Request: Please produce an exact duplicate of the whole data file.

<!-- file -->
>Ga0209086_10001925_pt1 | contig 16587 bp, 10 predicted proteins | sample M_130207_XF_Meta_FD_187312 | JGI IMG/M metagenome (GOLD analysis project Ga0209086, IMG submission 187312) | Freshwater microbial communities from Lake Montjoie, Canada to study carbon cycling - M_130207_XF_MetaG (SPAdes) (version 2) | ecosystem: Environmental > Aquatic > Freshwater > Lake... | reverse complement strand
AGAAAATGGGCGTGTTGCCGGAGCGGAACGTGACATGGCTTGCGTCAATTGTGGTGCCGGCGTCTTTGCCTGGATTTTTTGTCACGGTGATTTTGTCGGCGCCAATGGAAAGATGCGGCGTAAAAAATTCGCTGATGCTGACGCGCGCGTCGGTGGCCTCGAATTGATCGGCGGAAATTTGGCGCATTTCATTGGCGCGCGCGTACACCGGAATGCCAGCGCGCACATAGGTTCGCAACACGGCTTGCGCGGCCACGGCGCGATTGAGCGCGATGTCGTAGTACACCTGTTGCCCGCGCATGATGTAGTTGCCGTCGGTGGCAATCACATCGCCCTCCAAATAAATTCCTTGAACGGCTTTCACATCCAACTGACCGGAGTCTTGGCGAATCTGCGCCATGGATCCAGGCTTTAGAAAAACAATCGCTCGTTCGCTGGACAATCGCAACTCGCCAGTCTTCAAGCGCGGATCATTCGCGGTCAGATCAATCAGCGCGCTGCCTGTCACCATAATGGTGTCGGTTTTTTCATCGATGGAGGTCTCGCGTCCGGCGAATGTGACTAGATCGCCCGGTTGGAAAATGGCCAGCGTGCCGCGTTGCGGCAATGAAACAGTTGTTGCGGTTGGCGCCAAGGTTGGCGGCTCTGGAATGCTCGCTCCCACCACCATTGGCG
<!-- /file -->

>Ga0209086_10001925_pt1 | contig 16587 bp, 10 predicted proteins | sample M_130207_XF_Meta_FD_187312 | JGI IMG/M metagenome (GOLD analysis project Ga0209086, IMG submission 187312) | Freshwater microbial communities from Lake Montjoie, Canada to study carbon cycling - M_130207_XF_MetaG (SPAdes) (version 2) | ecosystem: Environmental > Aquatic > Freshwater > Lake... | reverse complement strand
AGAAAATGGGCGTGTTGCCGGAGCGGAACGTGACATGGCTTGCGTCAATTGTGGTGCCGGCGTCTTTGCCTGGATTTTTTGTCACGGTGATTTTGTCGGCGCCAATGGAAAGATGCGGCGTAAAAAATTCGCTGATGCTGACGCGCGCGTCGGTGGCCTCGAATTGATCGGCGGAAATTTGGCGCATTTCATTGGCGCGCGCGTACACCGGAATGCCAGCGCGCACATAGGTTCGCAACACGGCTTGCGCGGCCACGGCGCGATTGAGCGCGATGTCGTAGTACACCTGTTGCCCGCGCATGATGTAGTTGCCGTCGGTGGCAATCACATCGCCCTCCAAATAAATTCCTTGAACGGCTTTCACATCCAACTGACCGGAGTCTTGGCGAATCTGCGCCATGGATCCAGGCTTTAGAAAAACAATCGCTCGTTCGCTGGACAATCGCAACTCGCCAGTCTTCAAGCGCGGATCATTCGCGGTCAGATCAATCAGCGCGCTGCCTGTCACCATAATGGTGTCGGTTTTTTCATCGATGGAGGTCTCGCGTCCGGCGAATGTGACTAGATCGCCCGGTTGGAAAATGGCCAGCGTGCCGCGTTGCGGCAATGAAACAGTTGTTGCGGTTGGCGCCAAGGTTGGCGGCTCTGGAATGCTCGCTCCCACCACCATTGGCG